I'm trying to understand a simple monte carlo application so I can create empirical p-values for a linear regression. I'm not sure if I am following the right procedure - I am comparing the slope of my explanatory variable between the real and randomized dependent variable.

I understand that lmPerm package does what I wish to do in a faster and more complicated way, but I wish to recreate it myself to understand the procedure as I need to scale it up for data with a complicated structure.


states <- as.data.frame(state.x77)
summary(lmp(Murder~ Income+Frost, data=states, perm="Prob", Ca=0, maxIter=100000))
summary(lm(Murder~ Income+Frost, data=states))

iterations = 10000
(realSlope <- coef(lm(Murder~ Income+Frost, data=states))["Income"])

randomDataSlopes <- data.frame(row.names = 1:iterations)
for(iteration in 1:iterations) {
  if (iteration %% 1000 == 0) print(iteration)
  #shuffle muder variable
  states <- mutate(states, randomMurder = base::sample(Murder, replace = FALSE))
  model <- lm(randomMurder ~ Income+Frost, states)
  randomDataSlope <- coef(model)["Income"]
  randomDataSlopes[iteration, "slope"] <- randomDataSlope

randomDataSlopes <- abs(randomDataSlopes$slope) #convert to absolute values for two sided test (or should it be centered first?)

emerpicalPValue <- (sum(randomDataSlopes >= abs(realSlope)) + 1) / (iterations+1)
paste0("My emperical p-value:", emerpicalPValue) #0.4458
paste0("lmp emperical p-value:", summary(lmp(Murder~ Income+Frost, data=states, perm="Prob", Ca=0, maxIter=100000))$coefficients["Income", "Pr(Prob)"])  #0.3640
paste0("Regular lm/t-stat:", summary(lm(Murder~ Income+Frost, data=states))$coefficients["Income", "Pr(>|t|)"])   #0.366705

Because my p-values seem to be higher than both lmp and lm, I'm wondering if I am doing it right. So I'm wondering if the method I am following is correct, or if I should be shuffling the data differently.


1 Answer 1


You just need to run say $B=10,000$ regressions, where during each $b$th iteration $(b=1,2,\ldots,B)$ you randomly permute (only) the $y$-variable and don't do anything to the $x$-variables. (permuting is simply shuffling, or randomly rearranging values in a vector). The p-value for each $j$th coefficient will be the number of times the coefficient's $Z^{(b)}_j=\beta_j/s.e.(\beta_j)$ from all regressions exceeds the same coefficient's single Z-value, $Z_j$, from the unaltered single run of the data, divided by 10,000.

The p-value for the $j$th regression coefficient is: \begin{equation} p_j=\frac{\#\{ b: Z^{(b)}_j > Z_j\} }{B} \end{equation}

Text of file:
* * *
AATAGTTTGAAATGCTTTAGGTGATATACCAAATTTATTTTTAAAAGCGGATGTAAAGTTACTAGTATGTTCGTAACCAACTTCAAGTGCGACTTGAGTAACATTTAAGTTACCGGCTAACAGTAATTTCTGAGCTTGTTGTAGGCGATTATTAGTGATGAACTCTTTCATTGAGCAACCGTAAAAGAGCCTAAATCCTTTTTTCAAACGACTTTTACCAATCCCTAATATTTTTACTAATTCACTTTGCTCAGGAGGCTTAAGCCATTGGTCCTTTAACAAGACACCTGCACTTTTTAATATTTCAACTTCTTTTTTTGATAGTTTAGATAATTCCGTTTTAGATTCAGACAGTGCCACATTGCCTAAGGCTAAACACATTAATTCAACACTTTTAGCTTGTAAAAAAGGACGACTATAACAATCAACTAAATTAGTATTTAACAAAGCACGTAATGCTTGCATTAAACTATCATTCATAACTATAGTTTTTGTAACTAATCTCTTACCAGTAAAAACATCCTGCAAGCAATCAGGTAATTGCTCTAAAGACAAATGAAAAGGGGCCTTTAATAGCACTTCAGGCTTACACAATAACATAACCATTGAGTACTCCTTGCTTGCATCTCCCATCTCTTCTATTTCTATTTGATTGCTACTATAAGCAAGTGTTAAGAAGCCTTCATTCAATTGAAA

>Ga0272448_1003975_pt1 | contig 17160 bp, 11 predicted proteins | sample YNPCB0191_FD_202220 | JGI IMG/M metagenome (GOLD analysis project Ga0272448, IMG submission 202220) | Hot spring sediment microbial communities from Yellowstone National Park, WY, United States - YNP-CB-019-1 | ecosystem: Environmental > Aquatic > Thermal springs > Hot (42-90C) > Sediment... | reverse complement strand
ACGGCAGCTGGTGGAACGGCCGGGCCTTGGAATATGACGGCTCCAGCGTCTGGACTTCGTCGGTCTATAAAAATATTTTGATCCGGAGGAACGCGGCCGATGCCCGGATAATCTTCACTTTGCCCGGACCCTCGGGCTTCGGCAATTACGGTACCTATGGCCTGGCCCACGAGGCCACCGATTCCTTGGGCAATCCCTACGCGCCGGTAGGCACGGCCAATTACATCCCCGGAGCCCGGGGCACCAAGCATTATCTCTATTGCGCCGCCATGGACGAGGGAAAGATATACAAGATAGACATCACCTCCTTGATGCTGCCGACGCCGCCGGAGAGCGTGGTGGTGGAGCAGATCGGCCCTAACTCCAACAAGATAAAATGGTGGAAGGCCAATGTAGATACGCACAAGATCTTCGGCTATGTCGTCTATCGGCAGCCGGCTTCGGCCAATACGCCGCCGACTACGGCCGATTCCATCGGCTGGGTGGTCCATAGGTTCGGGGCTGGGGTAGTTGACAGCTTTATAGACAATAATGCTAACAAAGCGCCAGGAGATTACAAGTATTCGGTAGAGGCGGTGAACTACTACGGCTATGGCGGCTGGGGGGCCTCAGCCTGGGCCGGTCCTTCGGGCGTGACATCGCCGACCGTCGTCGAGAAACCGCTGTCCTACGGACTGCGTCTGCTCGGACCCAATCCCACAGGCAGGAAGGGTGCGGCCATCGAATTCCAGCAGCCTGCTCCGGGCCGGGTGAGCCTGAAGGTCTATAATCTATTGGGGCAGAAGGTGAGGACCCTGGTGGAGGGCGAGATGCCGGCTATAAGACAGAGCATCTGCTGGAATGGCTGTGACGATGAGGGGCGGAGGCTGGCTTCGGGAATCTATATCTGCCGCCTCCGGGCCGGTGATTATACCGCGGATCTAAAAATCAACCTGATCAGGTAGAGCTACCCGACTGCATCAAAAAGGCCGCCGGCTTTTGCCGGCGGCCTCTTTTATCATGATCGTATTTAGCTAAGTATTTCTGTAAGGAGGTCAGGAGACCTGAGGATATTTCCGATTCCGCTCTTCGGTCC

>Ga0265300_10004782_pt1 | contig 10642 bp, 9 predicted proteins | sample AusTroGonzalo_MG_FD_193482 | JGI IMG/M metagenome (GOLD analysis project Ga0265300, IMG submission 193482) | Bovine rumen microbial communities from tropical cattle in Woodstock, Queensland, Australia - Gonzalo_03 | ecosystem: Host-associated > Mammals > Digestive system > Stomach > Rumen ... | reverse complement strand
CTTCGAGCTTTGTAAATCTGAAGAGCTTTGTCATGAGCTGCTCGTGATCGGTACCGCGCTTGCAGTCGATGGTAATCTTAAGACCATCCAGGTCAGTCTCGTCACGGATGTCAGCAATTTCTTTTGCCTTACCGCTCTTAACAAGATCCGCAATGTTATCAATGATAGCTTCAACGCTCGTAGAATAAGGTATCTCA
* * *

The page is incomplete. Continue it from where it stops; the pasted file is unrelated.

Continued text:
So what you are doing is first running the simple model, and note each value of $Z_j$ for each $j$th coefficient. Then, (a) permute the $y$-values, (b) run the same model, (c) obtaining the $Z^{(b)}_j$ scores for each coefficient from each run -- repeat steps (a)-->(c) 10,000 times. Next, count the number of times $Z^{(b)}_j$ exceeds $Z_j$ for each variable, and then divide the count by 10,000.

You could also shuffle each $x$-variable singly (leaving $y$ alone) and determine its p-value using the same approach, and repeat for each $x$-variable. This will preserve the correlation between the other $x$-variables while permuting the single $x$-variable of interest during all 10,000 iterations.

  • $\begingroup$ Thank you, I think I see - I should be running sample on 'Income' (y-variable of interest) and not Murder (x-variable). When I do that, the p-values agree. Do you know how I would treat interactions of say two y-variables? shuffle both in the same way? $\endgroup$
    – leonfrench
    Commented Mar 9, 2017 at 15:59
  • $\begingroup$ I've worked out how lmp does the interactions - the two variables are shuffled/sampled in the same way, then included as an interaction, for example: model <- lm(Murder ~ Frost + Illiteracy + randomFrost * randomIlliteracy, states) $\endgroup$
    – leonfrench
    Commented Mar 9, 2017 at 18:13
  • $\begingroup$ For interactions between x-variables (y-variables don't have interactions), you should probably only shuffle one of the two variables, because you need the main effect of each variable in the model as well the interaction term. Shuffling one of the two interacting variables will break up the interaction, at the same time forcing the null hypothesis on the shuffled variable by itself (main effect). $\endgroup$
    – user32398
    Commented Mar 9, 2017 at 20:41
  • $\begingroup$ I see your point, but doing the above - shuffling both variables in the same way/order and including the unshuffled versions as main effects gave me p-values that matched the lmp results. Which is pretty close to your suggestion. $\endgroup$
    – leonfrench
    Commented Mar 10, 2017 at 17:44
  • $\begingroup$ I meant shuffle one of the main effects before you calculate the interaction term, and then this single variable is shuffled but will affect both the main effect and its counterpart in the interaction. You could just shuffle the interaction term alone -- and it sounds like that's what you did, which is understandable, but the interaction term is affected by each variables main effect, so you'll need to take that into consideration. Recall, when you're looking at interaction terms and their significance, the main effect does not need to be significant it just needs to be in the model. $\endgroup$
    – user32398
    Commented Mar 10, 2017 at 17:49

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